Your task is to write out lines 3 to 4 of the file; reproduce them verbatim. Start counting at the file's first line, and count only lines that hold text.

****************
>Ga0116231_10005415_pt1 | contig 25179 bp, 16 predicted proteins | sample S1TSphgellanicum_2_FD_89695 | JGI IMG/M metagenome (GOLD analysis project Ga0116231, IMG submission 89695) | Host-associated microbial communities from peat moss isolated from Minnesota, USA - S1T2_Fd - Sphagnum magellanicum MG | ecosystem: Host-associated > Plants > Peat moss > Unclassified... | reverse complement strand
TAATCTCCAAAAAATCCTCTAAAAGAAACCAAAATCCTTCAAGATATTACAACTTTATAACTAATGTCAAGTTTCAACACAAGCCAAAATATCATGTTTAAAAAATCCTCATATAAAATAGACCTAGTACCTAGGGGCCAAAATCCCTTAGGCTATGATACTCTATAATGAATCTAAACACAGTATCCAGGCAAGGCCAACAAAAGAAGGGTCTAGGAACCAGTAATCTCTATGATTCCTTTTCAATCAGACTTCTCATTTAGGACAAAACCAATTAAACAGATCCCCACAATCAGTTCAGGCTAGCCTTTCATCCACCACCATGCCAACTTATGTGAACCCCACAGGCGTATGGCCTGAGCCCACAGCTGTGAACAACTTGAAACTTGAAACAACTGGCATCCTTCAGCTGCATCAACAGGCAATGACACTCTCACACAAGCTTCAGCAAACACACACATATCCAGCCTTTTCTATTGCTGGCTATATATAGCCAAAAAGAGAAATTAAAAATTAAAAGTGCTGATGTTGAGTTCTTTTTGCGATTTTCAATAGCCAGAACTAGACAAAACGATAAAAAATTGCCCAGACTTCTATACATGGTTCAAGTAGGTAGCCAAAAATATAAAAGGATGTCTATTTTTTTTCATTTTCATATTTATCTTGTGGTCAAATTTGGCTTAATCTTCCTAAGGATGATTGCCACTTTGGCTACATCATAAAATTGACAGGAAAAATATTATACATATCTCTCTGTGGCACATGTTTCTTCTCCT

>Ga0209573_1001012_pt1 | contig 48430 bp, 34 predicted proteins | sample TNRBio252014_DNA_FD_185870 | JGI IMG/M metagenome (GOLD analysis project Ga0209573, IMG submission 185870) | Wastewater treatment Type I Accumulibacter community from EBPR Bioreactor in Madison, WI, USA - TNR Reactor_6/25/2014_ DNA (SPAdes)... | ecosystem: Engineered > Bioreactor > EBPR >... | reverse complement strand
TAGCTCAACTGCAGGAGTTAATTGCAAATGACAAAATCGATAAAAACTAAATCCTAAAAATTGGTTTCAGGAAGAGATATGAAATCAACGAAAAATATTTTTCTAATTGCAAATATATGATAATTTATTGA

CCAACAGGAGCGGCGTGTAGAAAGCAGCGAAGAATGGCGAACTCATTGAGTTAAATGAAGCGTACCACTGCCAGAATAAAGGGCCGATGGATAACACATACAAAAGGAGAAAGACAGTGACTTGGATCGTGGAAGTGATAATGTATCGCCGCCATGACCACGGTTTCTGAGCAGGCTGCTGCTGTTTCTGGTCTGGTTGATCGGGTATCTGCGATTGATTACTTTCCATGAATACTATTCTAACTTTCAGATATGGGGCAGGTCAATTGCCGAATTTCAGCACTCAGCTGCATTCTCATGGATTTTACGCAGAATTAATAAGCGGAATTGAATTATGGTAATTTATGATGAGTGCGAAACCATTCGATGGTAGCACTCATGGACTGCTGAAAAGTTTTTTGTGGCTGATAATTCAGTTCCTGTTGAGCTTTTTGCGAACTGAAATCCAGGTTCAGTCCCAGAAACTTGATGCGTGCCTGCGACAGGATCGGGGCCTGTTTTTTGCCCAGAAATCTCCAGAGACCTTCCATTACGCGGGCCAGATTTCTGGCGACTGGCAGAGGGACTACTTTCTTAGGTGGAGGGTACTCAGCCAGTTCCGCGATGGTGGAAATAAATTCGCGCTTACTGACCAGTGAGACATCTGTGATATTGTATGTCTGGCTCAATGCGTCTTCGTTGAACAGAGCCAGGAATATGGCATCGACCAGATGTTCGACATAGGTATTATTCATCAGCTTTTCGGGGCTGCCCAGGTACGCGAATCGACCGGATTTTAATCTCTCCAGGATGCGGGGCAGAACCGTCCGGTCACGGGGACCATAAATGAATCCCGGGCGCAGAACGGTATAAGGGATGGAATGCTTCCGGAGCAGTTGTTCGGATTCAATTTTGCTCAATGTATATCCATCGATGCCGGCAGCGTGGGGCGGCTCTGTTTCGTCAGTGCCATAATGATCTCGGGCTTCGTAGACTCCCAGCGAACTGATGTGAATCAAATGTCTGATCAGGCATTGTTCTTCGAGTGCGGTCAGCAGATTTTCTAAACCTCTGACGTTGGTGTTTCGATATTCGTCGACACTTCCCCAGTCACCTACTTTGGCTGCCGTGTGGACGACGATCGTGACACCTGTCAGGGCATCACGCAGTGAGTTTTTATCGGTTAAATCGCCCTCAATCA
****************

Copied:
>Ga0209573_1001012_pt1 | contig 48430 bp, 34 predicted proteins | sample TNRBio252014_DNA_FD_185870 | JGI IMG/M metagenome (GOLD analysis project Ga0209573, IMG submission 185870) | Wastewater treatment Type I Accumulibacter community from EBPR Bioreactor in Madison, WI, USA - TNR Reactor_6/25/2014_ DNA (SPAdes)... | ecosystem: Engineered > Bioreactor > EBPR >... | reverse complement strand
TAGCTCAACTGCAGGAGTTAATTGCAAATGACAAAATCGATAAAAACTAAATCCTAAAAATTGGTTTCAGGAAGAGATATGAAATCAACGAAAAATATTTTTCTAATTGCAAATATATGATAATTTATTGA